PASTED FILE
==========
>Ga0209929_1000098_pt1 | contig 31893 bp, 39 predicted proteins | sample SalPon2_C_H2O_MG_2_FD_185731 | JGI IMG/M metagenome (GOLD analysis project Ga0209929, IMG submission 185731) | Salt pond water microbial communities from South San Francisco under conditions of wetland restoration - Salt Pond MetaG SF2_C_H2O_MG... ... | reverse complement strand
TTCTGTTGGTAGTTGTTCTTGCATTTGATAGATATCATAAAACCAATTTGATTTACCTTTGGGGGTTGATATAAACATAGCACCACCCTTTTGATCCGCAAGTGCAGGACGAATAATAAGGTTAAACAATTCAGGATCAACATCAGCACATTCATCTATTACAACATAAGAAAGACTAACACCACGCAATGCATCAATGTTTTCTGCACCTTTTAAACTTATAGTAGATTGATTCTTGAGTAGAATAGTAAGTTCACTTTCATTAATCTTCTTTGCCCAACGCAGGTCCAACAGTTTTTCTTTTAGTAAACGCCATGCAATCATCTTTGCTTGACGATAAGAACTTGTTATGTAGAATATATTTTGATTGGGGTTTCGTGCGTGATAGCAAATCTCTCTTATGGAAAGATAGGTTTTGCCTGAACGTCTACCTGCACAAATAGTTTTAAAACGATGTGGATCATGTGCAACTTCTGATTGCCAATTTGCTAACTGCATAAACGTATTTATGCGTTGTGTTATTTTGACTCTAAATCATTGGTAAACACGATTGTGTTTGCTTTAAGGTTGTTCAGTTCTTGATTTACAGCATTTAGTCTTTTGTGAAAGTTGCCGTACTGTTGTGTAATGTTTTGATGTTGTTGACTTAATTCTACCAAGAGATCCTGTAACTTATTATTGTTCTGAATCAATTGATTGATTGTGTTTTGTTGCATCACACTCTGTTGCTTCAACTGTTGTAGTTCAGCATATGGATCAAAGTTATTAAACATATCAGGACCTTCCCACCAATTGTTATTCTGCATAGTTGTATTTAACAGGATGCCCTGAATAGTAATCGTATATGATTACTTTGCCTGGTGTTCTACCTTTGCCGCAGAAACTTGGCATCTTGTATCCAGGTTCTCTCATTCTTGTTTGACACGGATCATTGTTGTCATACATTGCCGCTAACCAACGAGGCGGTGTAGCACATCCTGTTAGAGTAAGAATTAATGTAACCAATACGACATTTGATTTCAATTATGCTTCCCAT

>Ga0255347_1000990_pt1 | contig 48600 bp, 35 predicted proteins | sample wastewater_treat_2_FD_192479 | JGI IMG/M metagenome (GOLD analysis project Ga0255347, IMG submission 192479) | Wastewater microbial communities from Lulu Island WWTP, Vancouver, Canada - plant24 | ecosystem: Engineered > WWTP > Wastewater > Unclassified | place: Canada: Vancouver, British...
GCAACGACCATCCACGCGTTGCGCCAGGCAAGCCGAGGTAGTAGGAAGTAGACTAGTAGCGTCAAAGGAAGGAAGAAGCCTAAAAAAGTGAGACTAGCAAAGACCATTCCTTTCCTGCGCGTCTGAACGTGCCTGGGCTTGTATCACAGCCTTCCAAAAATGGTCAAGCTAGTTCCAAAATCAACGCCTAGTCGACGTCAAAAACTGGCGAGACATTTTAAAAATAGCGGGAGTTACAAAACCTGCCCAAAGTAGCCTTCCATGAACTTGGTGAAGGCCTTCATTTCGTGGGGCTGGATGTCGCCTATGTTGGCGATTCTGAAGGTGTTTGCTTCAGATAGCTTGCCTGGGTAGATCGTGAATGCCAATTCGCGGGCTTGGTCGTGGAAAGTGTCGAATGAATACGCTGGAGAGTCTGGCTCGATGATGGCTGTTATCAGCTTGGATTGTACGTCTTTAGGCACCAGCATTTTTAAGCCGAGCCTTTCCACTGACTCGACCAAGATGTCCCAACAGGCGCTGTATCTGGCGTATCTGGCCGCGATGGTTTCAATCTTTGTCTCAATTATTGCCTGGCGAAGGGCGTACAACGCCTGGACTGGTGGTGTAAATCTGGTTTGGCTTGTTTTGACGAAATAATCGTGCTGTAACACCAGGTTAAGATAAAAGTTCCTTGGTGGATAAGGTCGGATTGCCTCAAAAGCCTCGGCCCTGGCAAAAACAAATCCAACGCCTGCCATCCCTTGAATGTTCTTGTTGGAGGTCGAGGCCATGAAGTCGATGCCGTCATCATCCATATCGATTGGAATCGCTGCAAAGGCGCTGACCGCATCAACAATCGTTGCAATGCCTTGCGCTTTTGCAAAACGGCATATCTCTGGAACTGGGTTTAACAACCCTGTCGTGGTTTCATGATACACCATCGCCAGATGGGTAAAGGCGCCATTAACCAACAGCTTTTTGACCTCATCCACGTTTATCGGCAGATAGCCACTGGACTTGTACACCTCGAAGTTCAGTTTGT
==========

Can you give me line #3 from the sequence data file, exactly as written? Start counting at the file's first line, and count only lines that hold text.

>Ga0255347_1000990_pt1 | contig 48600 bp, 35 predicted proteins | sample wastewater_treat_2_FD_192479 | JGI IMG/M metagenome (GOLD analysis project Ga0255347, IMG submission 192479) | Wastewater microbial communities from Lulu Island WWTP, Vancouver, Canada - plant24 | ecosystem: Engineered > WWTP > Wastewater > Unclassified | place: Canada: Vancouver, British...